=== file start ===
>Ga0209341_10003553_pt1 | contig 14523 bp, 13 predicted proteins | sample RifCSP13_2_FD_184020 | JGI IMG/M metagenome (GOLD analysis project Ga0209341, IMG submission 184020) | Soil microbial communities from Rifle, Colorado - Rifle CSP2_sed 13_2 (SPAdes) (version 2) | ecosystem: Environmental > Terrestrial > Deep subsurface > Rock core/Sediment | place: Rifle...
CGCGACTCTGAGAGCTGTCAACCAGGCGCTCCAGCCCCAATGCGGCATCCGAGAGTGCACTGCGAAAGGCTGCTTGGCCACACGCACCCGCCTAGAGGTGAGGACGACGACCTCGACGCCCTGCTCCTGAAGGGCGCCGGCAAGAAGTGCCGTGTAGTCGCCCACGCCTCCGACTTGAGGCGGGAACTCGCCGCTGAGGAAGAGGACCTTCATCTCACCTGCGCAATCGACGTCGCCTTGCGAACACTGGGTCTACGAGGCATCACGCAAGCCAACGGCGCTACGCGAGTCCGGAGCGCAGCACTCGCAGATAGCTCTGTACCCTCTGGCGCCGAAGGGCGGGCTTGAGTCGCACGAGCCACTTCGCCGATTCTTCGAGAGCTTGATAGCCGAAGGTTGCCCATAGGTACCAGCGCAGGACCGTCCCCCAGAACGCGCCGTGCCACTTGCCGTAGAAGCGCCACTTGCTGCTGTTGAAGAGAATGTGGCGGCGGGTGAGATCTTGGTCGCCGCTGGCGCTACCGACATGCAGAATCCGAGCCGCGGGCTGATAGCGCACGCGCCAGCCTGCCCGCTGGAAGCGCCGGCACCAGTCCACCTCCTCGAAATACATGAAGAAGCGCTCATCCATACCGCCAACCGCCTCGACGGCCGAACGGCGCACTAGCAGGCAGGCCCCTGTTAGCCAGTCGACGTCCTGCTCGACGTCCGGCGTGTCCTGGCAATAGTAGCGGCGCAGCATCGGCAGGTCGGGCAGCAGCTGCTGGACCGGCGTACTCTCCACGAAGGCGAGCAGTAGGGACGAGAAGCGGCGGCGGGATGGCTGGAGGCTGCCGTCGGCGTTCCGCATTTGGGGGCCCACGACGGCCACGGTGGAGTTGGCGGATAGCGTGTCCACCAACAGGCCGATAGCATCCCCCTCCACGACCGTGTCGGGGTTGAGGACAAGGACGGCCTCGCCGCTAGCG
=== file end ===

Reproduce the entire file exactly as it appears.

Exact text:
>Ga0209341_10003553_pt1 | contig 14523 bp, 13 predicted proteins | sample RifCSP13_2_FD_184020 | JGI IMG/M metagenome (GOLD analysis project Ga0209341, IMG submission 184020) | Soil microbial communities from Rifle, Colorado - Rifle CSP2_sed 13_2 (SPAdes) (version 2) | ecosystem: Environmental > Terrestrial > Deep subsurface > Rock core/Sediment | place: Rifle...
CGCGACTCTGAGAGCTGTCAACCAGGCGCTCCAGCCCCAATGCGGCATCCGAGAGTGCACTGCGAAAGGCTGCTTGGCCACACGCACCCGCCTAGAGGTGAGGACGACGACCTCGACGCCCTGCTCCTGAAGGGCGCCGGCAAGAAGTGCCGTGTAGTCGCCCACGCCTCCGACTTGAGGCGGGAACTCGCCGCTGAGGAAGAGGACCTTCATCTCACCTGCGCAATCGACGTCGCCTTGCGAACACTGGGTCTACGAGGCATCACGCAAGCCAACGGCGCTACGCGAGTCCGGAGCGCAGCACTCGCAGATAGCTCTGTACCCTCTGGCGCCGAAGGGCGGGCTTGAGTCGCACGAGCCACTTCGCCGATTCTTCGAGAGCTTGATAGCCGAAGGTTGCCCATAGGTACCAGCGCAGGACCGTCCCCCAGAACGCGCCGTGCCACTTGCCGTAGAAGCGCCACTTGCTGCTGTTGAAGAGAATGTGGCGGCGGGTGAGATCTTGGTCGCCGCTGGCGCTACCGACATGCAGAATCCGAGCCGCGGGCTGATAGCGCACGCGCCAGCCTGCCCGCTGGAAGCGCCGGCACCAGTCCACCTCCTCGAAATACATGAAGAAGCGCTCATCCATACCGCCAACCGCCTCGACGGCCGAACGGCGCACTAGCAGGCAGGCCCCTGTTAGCCAGTCGACGTCCTGCTCGACGTCCGGCGTGTCCTGGCAATAGTAGCGGCGCAGCATCGGCAGGTCGGGCAGCAGCTGCTGGACCGGCGTACTCTCCACGAAGGCGAGCAGTAGGGACGAGAAGCGGCGGCGGGATGGCTGGAGGCTGCCGTCGGCGTTCCGCATTTGGGGGCCCACGACGGCCACGGTGGAGTTGGCGGATAGCGTGTCCACCAACAGGCCGATAGCATCCCCCTCCACGACCGTGTCGGGGTTGAGGACAAGGACGGCCTCGCCGCTAGCG